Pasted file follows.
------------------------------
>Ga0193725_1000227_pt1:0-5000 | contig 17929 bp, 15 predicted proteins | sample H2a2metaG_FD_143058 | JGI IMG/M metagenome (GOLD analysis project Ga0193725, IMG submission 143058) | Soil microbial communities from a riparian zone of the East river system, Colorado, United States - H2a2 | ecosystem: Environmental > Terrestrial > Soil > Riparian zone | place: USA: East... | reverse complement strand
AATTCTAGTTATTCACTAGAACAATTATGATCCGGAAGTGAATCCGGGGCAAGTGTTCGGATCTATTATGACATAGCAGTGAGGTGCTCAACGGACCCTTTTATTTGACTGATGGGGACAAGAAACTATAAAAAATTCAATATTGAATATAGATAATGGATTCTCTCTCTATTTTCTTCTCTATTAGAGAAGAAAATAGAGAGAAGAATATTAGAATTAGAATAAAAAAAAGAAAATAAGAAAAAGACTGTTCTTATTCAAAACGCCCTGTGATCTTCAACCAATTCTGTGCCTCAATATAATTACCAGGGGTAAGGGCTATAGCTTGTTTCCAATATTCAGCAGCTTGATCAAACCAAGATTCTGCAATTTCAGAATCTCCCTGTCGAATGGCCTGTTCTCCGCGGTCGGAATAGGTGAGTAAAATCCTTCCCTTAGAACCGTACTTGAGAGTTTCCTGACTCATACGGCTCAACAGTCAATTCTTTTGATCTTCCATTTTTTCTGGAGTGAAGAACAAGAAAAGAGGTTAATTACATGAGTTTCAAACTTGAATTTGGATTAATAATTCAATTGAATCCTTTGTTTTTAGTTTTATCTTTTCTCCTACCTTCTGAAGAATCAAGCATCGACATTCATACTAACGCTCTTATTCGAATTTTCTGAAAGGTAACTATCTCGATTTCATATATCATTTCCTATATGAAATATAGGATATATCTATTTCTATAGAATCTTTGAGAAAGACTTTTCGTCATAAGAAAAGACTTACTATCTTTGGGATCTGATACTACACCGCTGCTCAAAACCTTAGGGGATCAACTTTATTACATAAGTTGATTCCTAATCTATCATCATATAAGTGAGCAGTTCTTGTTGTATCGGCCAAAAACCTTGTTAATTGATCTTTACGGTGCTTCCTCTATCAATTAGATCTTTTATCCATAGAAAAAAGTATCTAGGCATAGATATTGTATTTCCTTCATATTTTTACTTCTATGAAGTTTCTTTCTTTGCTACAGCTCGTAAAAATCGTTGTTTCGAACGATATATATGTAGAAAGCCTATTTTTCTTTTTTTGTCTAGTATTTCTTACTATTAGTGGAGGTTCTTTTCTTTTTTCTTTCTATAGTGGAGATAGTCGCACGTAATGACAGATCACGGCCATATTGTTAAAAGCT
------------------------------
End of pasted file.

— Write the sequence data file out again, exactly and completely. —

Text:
>Ga0193725_1000227_pt1:0-5000 | contig 17929 bp, 15 predicted proteins | sample H2a2metaG_FD_143058 | JGI IMG/M metagenome (GOLD analysis project Ga0193725, IMG submission 143058) | Soil microbial communities from a riparian zone of the East river system, Colorado, United States - H2a2 | ecosystem: Environmental > Terrestrial > Soil > Riparian zone | place: USA: East... | reverse complement strand
AATTCTAGTTATTCACTAGAACAATTATGATCCGGAAGTGAATCCGGGGCAAGTGTTCGGATCTATTATGACATAGCAGTGAGGTGCTCAACGGACCCTTTTATTTGACTGATGGGGACAAGAAACTATAAAAAATTCAATATTGAATATAGATAATGGATTCTCTCTCTATTTTCTTCTCTATTAGAGAAGAAAATAGAGAGAAGAATATTAGAATTAGAATAAAAAAAAGAAAATAAGAAAAAGACTGTTCTTATTCAAAACGCCCTGTGATCTTCAACCAATTCTGTGCCTCAATATAATTACCAGGGGTAAGGGCTATAGCTTGTTTCCAATATTCAGCAGCTTGATCAAACCAAGATTCTGCAATTTCAGAATCTCCCTGTCGAATGGCCTGTTCTCCGCGGTCGGAATAGGTGAGTAAAATCCTTCCCTTAGAACCGTACTTGAGAGTTTCCTGACTCATACGGCTCAACAGTCAATTCTTTTGATCTTCCATTTTTTCTGGAGTGAAGAACAAGAAAAGAGGTTAATTACATGAGTTTCAAACTTGAATTTGGATTAATAATTCAATTGAATCCTTTGTTTTTAGTTTTATCTTTTCTCCTACCTTCTGAAGAATCAAGCATCGACATTCATACTAACGCTCTTATTCGAATTTTCTGAAAGGTAACTATCTCGATTTCATATATCATTTCCTATATGAAATATAGGATATATCTATTTCTATAGAATCTTTGAGAAAGACTTTTCGTCATAAGAAAAGACTTACTATCTTTGGGATCTGATACTACACCGCTGCTCAAAACCTTAGGGGATCAACTTTATTACATAAGTTGATTCCTAATCTATCATCATATAAGTGAGCAGTTCTTGTTGTATCGGCCAAAAACCTTGTTAATTGATCTTTACGGTGCTTCCTCTATCAATTAGATCTTTTATCCATAGAAAAAAGTATCTAGGCATAGATATTGTATTTCCTTCATATTTTTACTTCTATGAAGTTTCTTTCTTTGCTACAGCTCGTAAAAATCGTTGTTTCGAACGATATATATGTAGAAAGCCTATTTTTCTTTTTTTGTCTAGTATTTCTTACTATTAGTGGAGGTTCTTTTCTTTTTTCTTTCTATAGTGGAGATAGTCGCACGTAATGACAGATCACGGCCATATTGTTAAAAGCT